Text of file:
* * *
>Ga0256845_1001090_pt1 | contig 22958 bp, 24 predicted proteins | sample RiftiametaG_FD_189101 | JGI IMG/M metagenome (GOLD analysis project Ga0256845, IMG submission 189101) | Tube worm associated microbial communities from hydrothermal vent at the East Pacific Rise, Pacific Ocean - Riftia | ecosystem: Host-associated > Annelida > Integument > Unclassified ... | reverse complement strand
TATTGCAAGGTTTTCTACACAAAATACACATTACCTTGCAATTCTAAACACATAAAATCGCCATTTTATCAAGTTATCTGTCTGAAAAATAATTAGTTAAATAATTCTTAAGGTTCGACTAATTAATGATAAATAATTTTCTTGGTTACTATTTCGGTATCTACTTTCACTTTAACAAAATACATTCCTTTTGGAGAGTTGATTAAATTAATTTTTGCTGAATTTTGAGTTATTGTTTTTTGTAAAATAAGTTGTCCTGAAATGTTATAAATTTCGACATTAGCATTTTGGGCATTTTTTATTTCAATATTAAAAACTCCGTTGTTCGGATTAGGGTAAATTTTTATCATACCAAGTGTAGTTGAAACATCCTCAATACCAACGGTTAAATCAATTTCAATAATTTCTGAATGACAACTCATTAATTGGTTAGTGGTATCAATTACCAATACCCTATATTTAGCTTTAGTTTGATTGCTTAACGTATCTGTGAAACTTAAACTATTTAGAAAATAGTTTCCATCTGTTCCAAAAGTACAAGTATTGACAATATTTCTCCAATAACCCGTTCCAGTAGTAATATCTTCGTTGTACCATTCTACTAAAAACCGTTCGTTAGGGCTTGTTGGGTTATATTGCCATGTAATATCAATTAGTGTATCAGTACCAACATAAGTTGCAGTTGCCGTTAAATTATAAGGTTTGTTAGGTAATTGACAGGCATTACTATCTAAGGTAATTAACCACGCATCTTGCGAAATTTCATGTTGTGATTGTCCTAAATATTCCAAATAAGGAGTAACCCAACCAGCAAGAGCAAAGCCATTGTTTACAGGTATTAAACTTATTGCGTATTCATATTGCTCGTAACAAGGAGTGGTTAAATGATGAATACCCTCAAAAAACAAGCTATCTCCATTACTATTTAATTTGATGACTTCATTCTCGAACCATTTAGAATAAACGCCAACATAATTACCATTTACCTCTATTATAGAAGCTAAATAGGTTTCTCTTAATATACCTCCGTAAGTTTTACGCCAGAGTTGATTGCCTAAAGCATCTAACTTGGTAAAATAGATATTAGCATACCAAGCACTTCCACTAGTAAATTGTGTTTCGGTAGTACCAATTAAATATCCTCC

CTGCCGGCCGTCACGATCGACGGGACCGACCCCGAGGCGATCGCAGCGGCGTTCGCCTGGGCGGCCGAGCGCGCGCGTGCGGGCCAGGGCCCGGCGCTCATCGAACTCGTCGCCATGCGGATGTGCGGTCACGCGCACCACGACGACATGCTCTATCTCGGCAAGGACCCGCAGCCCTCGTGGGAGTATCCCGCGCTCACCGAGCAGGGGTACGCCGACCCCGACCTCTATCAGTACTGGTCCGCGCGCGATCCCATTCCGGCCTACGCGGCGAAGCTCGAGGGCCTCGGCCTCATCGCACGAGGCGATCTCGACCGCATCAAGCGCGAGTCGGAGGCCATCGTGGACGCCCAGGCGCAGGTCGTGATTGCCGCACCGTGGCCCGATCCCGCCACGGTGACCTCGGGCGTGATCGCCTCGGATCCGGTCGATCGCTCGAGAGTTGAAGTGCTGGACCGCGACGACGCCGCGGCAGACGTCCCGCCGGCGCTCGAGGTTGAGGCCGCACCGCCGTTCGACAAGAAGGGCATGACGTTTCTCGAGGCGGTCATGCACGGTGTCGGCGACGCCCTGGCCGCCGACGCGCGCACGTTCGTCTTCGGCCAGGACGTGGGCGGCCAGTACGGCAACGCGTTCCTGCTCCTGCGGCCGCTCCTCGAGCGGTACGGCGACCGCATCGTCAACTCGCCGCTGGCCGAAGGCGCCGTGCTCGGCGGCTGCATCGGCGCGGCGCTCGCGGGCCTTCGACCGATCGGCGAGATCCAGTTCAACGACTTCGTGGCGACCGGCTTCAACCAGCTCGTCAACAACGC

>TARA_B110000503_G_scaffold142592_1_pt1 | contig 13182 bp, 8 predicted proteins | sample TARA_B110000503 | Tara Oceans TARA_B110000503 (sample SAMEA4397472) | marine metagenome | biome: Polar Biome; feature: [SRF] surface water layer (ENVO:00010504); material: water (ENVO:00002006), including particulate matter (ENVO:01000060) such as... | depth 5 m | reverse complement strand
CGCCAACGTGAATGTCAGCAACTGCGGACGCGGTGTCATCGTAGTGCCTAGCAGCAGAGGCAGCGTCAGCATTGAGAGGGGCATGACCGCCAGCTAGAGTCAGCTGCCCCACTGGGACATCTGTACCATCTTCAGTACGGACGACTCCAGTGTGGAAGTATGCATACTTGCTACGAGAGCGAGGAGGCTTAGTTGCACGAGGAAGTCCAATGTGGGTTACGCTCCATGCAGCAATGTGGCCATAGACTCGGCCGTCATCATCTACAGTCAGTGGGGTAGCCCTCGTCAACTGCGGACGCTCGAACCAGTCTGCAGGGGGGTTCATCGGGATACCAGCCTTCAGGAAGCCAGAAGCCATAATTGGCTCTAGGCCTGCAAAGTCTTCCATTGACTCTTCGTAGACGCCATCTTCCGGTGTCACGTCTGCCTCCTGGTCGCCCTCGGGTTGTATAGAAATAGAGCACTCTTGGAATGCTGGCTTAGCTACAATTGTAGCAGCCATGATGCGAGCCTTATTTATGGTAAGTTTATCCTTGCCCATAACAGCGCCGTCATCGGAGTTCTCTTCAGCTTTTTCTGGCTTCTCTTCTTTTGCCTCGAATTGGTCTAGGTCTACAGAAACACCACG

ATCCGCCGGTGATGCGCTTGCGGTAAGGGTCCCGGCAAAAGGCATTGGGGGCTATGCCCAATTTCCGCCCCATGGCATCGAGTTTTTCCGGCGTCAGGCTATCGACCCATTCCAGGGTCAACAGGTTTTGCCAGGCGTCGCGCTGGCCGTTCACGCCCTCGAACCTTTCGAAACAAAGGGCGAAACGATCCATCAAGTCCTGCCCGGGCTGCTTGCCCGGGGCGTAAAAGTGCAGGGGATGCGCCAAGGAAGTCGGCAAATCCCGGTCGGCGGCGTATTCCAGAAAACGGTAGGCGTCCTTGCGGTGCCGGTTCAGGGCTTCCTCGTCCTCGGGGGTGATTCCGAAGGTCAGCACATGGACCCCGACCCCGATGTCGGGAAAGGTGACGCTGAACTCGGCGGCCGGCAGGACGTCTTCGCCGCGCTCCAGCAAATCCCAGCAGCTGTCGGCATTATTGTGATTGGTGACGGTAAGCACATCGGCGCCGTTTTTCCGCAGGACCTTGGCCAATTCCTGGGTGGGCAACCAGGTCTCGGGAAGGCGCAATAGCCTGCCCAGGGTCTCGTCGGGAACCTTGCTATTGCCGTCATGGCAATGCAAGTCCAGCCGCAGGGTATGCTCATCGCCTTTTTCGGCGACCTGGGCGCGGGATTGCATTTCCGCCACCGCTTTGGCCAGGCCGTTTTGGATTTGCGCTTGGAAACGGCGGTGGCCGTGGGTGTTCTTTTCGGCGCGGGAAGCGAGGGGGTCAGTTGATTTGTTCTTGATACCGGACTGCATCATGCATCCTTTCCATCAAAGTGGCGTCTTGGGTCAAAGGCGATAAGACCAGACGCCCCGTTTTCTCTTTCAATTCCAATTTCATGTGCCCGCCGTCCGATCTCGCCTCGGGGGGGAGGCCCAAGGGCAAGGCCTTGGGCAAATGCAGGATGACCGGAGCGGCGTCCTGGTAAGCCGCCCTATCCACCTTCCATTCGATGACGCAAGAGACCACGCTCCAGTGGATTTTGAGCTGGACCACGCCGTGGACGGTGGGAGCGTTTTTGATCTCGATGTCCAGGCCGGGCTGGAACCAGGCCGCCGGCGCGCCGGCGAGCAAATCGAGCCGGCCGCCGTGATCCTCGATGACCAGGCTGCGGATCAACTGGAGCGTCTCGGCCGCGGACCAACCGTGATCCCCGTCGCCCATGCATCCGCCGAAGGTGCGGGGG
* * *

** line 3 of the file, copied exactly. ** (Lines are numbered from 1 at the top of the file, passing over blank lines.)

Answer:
CTGCCGGCCGTCACGATCGACGGGACCGACCCCGAGGCGATCGCAGCGGCGTTCGCCTGGGCGGCCGAGCGCGCGCGTGCGGGCCAGGGCCCGGCGCTCATCGAACTCGTCGCCATGCGGATGTGCGGTCACGCGCACCACGACGACATGCTCTATCTCGGCAAGGACCCGCAGCCCTCGTGGGAGTATCCCGCGCTCACCGAGCAGGGGTACGCCGACCCCGACCTCTATCAGTACTGGTCCGCGCGCGATCCCATTCCGGCCTACGCGGCGAAGCTCGAGGGCCTCGGCCTCATCGCACGAGGCGATCTCGACCGCATCAAGCGCGAGTCGGAGGCCATCGTGGACGCCCAGGCGCAGGTCGTGATTGCCGCACCGTGGCCCGATCCCGCCACGGTGACCTCGGGCGTGATCGCCTCGGATCCGGTCGATCGCTCGAGAGTTGAAGTGCTGGACCGCGACGACGCCGCGGCAGACGTCCCGCCGGCGCTCGAGGTTGAGGCCGCACCGCCGTTCGACAAGAAGGGCATGACGTTTCTCGAGGCGGTCATGCACGGTGTCGGCGACGCCCTGGCCGCCGACGCGCGCACGTTCGTCTTCGGCCAGGACGTGGGCGGCCAGTACGGCAACGCGTTCCTGCTCCTGCGGCCGCTCCTCGAGCGGTACGGCGACCGCATCGTCAACTCGCCGCTGGCCGAAGGCGCCGTGCTCGGCGGCTGCATCGGCGCGGCGCTCGCGGGCCTTCGACCGATCGGCGAGATCCAGTTCAACGACTTCGTGGCGACCGGCTTCAACCAGCTCGTCAACAACGC